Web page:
Still, South Ossetian leaders claimed good relations with Zhvania, and progress had been made in recent months.  On November 5, the republic's self-styled President, Eduard Kokoity, signed a demilitarization agreement with Zhvania and, at least publicly, remained committed to the plan.  On November 14, Kokoity said Zhvania led a "party of peace" in his efforts to solve the situation.  He suggested that other Georgian leaders, most notably then-Interior Minister (current Defense Minister) Irakli Okruashvili, "contribute to the tensions" and he implied a clear unwillingness to work with individuals outside the Prime Minister's circle. (11)  Following Zhvania's death, Kokoity's envoy told Interfax that a delegation from the republic would attend the funeral.  "We were talking about ways of settling the conflict with Zhvania, who tried to do a lot to normalize the situation in the region," Vazha Khachapuridze said. (12)  In fact, the Prime Minister reportedly had intended to focus primarily on the South Ossetian issue in the coming months. Kokoity's spokeswoman noted that Kokoity "does not rule out the possibility that the negotiating process may now become more complicated." (13)


The intention to focus on South Ossetia was given new impetus on February 1, when a car bomb exploded outside the police station in Gori, located just a few kilometers outside of South Ossetia, about 30 kilometers from the South Ossetian capital of Tskhinvali.  The bomb killed three police officers and injured 27 civilians. (14) Almost immediately, some media speculated that South Ossetian separatists were to blame in an effort to derail recent progress in negotiations.  One day after the bombing, Saakashvili blamed "anti-peace forces" for the attack, and without naming South Ossetia, noted that the blast came after his government had "initiated peace proposals." (15)  A South Ossetian government spokeswoman, however, fervently denied involvement.  "What happened is terrible," Irina Gagloyeva said.  "We hope this won't be repeated.  We definitely aren't guilty of it." (16)


Soon after, Zhvania supported Gagloyeva's statement.  He suggested that the bombing was not planned by Georgians or South Ossetians and implied the involvement of a third country.  Foreign Minister Salome Zurabishvili also told reporters on February 1 that the attack seemed to be planned outside Georgia. (17)  At the same time, all government ministers urged calm.  On February 3, just hours before his death, Zhvania said, "The organizers of this terrorist act aimed to spread panic among the population and destabilize the situation.  However, we should respond with consolidation and effective activities."  (18)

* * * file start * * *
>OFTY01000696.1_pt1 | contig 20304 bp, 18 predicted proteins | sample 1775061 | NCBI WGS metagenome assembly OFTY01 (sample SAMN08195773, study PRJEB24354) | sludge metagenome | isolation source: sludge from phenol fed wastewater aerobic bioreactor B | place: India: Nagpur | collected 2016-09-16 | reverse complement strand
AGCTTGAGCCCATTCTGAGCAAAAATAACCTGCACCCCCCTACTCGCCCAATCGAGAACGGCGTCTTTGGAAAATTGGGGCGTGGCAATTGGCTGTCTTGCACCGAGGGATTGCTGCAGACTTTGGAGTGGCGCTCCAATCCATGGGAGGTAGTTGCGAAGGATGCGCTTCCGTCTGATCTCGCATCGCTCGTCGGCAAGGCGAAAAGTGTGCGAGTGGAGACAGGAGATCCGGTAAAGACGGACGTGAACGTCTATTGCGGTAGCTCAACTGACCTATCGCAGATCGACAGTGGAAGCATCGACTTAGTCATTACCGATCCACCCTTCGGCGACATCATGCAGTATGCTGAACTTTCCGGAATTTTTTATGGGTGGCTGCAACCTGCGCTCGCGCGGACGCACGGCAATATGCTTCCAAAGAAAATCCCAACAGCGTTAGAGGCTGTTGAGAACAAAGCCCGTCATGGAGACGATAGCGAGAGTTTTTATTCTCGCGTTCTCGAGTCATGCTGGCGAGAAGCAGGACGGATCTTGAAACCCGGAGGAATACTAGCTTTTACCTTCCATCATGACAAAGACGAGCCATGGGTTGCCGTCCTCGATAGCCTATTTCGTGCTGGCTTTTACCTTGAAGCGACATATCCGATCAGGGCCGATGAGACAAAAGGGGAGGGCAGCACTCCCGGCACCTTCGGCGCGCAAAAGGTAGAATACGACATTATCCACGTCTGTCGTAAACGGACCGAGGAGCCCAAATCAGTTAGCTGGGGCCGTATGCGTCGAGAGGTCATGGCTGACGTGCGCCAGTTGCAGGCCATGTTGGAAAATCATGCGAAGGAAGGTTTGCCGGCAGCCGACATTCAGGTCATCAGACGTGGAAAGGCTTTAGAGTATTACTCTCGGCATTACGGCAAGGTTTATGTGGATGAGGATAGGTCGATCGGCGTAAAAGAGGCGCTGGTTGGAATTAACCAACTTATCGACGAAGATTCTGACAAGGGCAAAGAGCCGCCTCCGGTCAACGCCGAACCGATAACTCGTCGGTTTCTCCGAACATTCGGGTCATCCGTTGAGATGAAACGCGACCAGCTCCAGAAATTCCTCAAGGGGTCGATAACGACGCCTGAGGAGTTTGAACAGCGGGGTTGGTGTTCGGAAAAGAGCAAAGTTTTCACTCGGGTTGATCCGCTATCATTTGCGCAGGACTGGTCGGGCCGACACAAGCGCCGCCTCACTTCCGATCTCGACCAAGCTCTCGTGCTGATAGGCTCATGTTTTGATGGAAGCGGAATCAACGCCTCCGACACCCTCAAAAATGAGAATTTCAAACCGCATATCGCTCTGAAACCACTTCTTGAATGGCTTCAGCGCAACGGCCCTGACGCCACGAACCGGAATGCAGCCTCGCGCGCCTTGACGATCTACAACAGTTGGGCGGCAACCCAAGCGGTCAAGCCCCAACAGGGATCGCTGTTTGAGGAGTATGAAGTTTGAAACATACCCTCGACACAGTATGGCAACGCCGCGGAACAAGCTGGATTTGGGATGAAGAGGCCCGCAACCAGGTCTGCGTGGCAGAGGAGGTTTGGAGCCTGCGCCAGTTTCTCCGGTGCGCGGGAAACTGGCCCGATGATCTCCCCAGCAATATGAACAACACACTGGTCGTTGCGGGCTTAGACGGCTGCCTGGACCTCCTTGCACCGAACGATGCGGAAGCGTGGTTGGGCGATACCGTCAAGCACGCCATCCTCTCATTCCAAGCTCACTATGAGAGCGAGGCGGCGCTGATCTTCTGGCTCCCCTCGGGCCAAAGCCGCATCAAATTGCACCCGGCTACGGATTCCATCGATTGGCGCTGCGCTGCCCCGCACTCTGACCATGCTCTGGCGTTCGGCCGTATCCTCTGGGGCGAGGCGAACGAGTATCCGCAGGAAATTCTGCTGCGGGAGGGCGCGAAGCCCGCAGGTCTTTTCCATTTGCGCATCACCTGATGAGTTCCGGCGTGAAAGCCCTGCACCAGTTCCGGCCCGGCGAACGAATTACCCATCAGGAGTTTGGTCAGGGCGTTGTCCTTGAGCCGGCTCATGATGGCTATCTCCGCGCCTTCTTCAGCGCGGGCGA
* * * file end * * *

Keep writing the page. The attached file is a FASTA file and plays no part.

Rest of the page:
The bombing attack, coincidentally or not, came just days after what one Russian newspaper called a "summit of separatists" in Moscow.  On January 25, the leaders of South Ossetia, Abkhazia and Transdneistria arrived in the Russian capital.  It is somewhat unclear with whom they met, and they claimed not to have coordinated their visits.  However, the Kommersant Russian daily newspaper reported that Kokoity met with Deputy Foreign Minister Yuri Loshchinin, while newly elected Abkhaz "President" Sergei Bagapsh met with Duma Speaker Boris Gryzlov.  Kommersant also noted that former Ukrainian presidential candidate Viktor Yanukovich, who tacitly supported eastern Ukrainian separatist activity during his election campaign, was in Moscow at this time. (19) 


Zhvania's implication of a third country connection with the Gori bombing and his stepped-up negotiations with Kokoity have added to the questions surrounding his death.   Without Zhvania, South Ossetia negotiations will become more complicated, and the conflict could continue to plague Georgia indefinitely, draining its resources and having a destabilizing impact on its economic and political standing in the international community.  


Domestically, Georgia's attempts to consolidate its power ministries and curb police corruption—spearheaded by Zhvania—also likely will be impacted, at least initially.  Clearly, numerous parties stand to benefit from his death. 


Realizing that questions remain about Zhvania's death, Justice Minister Levan Samkharauli announced on February 4 that, although tests had revealed a lethal level of carbon monoxide (technically carboxyhemoglobin) in Zhvania's blood, there will be additional analysis.  "In other cases," he said, "a bio-chemical test would have been enough, but this is a case of high-ranking officials and it has been decided to make other tests within ten days." (20)   In addition, officials announced that the U.S. Federal Bureau of Investigation will assist the government by conducting forensic tests on blood and tissue samples taken from Zhvania. (21)  In response to questions about possible tampering with the gas heater, Georgian Deputy General Prosecutor Giorgi Janashia told reporters on February 5 that they are questioning "dozens" of persons who may have information. (22)